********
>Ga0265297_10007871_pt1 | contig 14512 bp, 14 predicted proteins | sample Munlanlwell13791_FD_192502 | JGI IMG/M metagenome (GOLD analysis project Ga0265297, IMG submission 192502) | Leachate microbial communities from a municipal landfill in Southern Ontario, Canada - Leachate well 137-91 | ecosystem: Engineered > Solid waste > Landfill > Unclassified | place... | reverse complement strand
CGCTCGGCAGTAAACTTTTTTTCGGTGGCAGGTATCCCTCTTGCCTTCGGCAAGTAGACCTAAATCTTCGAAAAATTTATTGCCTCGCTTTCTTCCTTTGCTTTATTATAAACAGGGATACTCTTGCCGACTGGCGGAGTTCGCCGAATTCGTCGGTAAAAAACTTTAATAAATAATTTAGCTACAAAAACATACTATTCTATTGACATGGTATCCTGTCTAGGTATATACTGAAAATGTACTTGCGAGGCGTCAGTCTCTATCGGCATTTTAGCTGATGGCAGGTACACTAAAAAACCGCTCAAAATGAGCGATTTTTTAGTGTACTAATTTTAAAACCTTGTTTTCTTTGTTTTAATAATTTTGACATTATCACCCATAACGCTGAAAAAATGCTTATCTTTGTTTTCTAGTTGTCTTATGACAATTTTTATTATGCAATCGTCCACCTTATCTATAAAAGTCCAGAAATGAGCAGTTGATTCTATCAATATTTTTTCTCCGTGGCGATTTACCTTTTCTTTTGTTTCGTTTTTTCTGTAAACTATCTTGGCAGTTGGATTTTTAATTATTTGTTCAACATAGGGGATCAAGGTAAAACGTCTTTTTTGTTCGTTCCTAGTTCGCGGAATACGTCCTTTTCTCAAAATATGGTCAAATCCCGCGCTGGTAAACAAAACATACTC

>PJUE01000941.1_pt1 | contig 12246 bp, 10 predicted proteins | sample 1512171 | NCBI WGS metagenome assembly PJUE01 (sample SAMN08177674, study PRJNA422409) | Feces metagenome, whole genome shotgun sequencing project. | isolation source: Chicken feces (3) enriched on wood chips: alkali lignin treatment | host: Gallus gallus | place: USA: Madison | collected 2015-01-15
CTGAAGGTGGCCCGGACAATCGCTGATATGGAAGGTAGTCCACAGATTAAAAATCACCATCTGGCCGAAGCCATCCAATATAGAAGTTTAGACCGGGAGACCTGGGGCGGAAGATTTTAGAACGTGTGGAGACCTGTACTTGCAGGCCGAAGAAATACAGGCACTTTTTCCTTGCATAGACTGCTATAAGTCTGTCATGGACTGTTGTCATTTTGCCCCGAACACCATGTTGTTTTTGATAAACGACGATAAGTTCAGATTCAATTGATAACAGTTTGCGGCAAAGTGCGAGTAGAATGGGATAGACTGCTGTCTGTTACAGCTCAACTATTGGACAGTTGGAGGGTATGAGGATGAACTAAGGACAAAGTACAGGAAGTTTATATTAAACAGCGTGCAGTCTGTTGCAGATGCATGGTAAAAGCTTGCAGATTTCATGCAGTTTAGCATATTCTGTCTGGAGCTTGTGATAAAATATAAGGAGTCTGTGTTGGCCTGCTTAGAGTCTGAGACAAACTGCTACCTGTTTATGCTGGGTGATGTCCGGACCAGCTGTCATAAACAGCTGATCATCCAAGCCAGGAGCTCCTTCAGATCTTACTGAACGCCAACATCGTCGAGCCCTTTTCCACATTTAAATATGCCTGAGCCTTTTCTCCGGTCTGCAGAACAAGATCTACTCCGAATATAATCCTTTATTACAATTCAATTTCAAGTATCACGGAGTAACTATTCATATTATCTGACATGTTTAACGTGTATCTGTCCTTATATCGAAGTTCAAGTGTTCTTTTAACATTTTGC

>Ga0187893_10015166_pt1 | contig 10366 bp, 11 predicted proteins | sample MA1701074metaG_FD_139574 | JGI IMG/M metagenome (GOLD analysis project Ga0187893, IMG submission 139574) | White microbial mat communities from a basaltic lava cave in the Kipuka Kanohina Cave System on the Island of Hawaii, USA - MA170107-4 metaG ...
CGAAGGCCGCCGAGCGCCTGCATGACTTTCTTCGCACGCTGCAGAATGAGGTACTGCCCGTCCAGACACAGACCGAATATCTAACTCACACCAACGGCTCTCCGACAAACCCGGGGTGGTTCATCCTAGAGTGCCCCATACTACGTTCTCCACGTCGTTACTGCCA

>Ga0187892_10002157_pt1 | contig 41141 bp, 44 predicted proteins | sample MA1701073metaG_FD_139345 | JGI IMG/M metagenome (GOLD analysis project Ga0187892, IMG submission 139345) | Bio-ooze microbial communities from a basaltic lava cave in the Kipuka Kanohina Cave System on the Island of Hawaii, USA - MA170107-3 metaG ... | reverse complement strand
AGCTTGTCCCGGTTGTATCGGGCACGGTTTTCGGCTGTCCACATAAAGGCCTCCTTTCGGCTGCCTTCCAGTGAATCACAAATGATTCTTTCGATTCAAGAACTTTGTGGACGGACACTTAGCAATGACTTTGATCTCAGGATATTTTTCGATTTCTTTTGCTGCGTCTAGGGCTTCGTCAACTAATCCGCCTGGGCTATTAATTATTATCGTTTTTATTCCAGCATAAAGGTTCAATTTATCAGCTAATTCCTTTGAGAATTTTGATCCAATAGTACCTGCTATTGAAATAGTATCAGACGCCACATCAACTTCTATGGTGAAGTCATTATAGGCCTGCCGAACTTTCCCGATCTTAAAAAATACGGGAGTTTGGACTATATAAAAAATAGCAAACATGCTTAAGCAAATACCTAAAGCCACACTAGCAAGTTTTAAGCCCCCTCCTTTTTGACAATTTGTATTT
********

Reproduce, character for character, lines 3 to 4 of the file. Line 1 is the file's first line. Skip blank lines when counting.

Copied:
>PJUE01000941.1_pt1 | contig 12246 bp, 10 predicted proteins | sample 1512171 | NCBI WGS metagenome assembly PJUE01 (sample SAMN08177674, study PRJNA422409) | Feces metagenome, whole genome shotgun sequencing project. | isolation source: Chicken feces (3) enriched on wood chips: alkali lignin treatment | host: Gallus gallus | place: USA: Madison | collected 2015-01-15
CTGAAGGTGGCCCGGACAATCGCTGATATGGAAGGTAGTCCACAGATTAAAAATCACCATCTGGCCGAAGCCATCCAATATAGAAGTTTAGACCGGGAGACCTGGGGCGGAAGATTTTAGAACGTGTGGAGACCTGTACTTGCAGGCCGAAGAAATACAGGCACTTTTTCCTTGCATAGACTGCTATAAGTCTGTCATGGACTGTTGTCATTTTGCCCCGAACACCATGTTGTTTTTGATAAACGACGATAAGTTCAGATTCAATTGATAACAGTTTGCGGCAAAGTGCGAGTAGAATGGGATAGACTGCTGTCTGTTACAGCTCAACTATTGGACAGTTGGAGGGTATGAGGATGAACTAAGGACAAAGTACAGGAAGTTTATATTAAACAGCGTGCAGTCTGTTGCAGATGCATGGTAAAAGCTTGCAGATTTCATGCAGTTTAGCATATTCTGTCTGGAGCTTGTGATAAAATATAAGGAGTCTGTGTTGGCCTGCTTAGAGTCTGAGACAAACTGCTACCTGTTTATGCTGGGTGATGTCCGGACCAGCTGTCATAAACAGCTGATCATCCAAGCCAGGAGCTCCTTCAGATCTTACTGAACGCCAACATCGTCGAGCCCTTTTCCACATTTAAATATGCCTGAGCCTTTTCTCCGGTCTGCAGAACAAGATCTACTCCGAATATAATCCTTTATTACAATTCAATTTCAAGTATCACGGAGTAACTATTCATATTATCTGACATGTTTAACGTGTATCTGTCCTTATATCGAAGTTCAAGTGTTCTTTTAACATTTTGC